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Protesting the National Anthem Is Less Popular Than Believed — Especially Among Non-Whites
Twitter continues to not be real life.
Beginning with the the kneeling protests first popularized in 2016 by the NFL’s Colin Kaepernick, national anthem protests at sporting events have become one of the most visible and controversial flash points in America’s ongoing period of racial reckoning. Last Saturday, Olympic hammer thrower Gwen Berry renewed the controversy when she turned her back to the American flag during the national anthem at the U.S. Olympic trials and then draped a a black T-shirt with the words "Activist Athlete" over her head.
If you log any significant amount of time on social media, and particularly Twitter, you might have the impression that not only are anthem protests viewed positively by a majority of Americans — with opposition to them mostly coming from those who explicitly identify as conservatives — but also that support for these protests break sharply along racial lines. And in fact much of the media’s polling on this question has seemed to confirm those notions.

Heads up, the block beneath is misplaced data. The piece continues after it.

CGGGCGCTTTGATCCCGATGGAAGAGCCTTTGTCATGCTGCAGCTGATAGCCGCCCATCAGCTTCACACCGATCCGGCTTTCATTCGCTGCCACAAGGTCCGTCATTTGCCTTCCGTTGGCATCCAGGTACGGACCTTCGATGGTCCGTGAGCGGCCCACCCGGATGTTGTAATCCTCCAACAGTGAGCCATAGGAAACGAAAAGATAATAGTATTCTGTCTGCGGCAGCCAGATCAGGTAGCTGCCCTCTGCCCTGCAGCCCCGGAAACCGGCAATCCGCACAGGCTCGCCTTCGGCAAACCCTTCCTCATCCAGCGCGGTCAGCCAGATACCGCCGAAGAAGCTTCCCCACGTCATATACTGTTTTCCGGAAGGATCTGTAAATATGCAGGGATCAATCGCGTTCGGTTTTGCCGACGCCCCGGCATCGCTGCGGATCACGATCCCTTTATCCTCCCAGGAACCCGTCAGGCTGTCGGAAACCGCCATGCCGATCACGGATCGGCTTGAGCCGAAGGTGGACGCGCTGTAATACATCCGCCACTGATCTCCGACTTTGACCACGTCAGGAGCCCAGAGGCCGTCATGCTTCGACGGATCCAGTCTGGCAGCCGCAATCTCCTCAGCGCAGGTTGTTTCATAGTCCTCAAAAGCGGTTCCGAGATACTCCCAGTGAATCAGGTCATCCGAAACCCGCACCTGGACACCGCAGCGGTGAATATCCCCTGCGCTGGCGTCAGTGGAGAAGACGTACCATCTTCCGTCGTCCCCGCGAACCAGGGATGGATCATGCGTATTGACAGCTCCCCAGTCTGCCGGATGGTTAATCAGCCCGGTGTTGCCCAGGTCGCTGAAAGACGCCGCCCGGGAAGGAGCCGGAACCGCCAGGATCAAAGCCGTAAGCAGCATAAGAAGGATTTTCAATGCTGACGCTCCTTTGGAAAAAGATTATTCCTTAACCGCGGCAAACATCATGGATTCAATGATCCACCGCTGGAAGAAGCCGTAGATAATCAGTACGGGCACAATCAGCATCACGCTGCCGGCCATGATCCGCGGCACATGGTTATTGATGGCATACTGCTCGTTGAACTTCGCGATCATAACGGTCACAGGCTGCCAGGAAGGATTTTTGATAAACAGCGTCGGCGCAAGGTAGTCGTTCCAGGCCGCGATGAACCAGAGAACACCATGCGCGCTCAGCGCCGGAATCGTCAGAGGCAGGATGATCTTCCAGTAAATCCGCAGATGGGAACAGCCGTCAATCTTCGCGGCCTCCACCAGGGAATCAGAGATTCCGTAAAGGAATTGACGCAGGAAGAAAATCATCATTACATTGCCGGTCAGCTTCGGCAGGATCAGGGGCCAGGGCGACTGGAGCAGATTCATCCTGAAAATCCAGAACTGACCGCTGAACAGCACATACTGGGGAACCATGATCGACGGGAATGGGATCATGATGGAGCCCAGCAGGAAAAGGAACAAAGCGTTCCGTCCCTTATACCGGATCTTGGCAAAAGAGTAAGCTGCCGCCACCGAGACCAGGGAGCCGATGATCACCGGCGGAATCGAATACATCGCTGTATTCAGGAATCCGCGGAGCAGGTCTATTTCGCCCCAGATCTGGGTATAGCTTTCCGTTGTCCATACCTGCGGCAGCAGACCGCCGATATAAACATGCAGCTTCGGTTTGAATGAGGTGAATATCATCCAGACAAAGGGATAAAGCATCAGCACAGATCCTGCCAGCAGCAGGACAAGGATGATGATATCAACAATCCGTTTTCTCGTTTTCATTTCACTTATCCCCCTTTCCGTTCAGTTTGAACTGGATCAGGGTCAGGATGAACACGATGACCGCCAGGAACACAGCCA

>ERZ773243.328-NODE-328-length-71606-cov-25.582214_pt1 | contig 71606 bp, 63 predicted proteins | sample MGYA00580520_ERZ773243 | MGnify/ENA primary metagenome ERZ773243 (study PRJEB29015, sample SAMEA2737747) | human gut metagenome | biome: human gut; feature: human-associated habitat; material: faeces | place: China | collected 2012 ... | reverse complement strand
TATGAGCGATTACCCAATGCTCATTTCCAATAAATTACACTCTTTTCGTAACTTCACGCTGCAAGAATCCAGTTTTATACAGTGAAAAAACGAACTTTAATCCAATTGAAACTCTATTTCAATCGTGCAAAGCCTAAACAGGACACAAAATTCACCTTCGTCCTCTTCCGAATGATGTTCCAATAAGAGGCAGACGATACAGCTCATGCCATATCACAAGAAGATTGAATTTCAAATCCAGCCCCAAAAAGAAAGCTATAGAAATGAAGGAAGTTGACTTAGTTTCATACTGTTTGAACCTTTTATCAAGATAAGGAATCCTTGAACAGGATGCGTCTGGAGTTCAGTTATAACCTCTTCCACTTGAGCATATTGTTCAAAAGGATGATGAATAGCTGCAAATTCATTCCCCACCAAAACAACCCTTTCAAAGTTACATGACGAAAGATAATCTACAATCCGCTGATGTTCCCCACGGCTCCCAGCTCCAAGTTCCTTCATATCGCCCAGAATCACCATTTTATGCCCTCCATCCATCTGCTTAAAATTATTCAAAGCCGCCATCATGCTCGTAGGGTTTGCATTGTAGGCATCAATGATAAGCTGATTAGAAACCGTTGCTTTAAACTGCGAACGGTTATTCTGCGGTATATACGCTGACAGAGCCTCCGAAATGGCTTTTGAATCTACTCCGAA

Similarly, and perhaps unsurprisingly, content analyses of the media’s coverage of the topic and journalists’ attitudes toward it have been found to be predominantly favorable and positive.
But does any of this reflect reality? Given the the sensitivity of racial politics, especially in this heightened moment of awareness where positions on issues of race are a demarcating line for partisan loyalties and identities in a broader culture war, how can we be sure that people’s public attitudes are the same as their private ones? And are their attitudes affected by a media environment that is overwhelmingly tilted toward one side of that debate?
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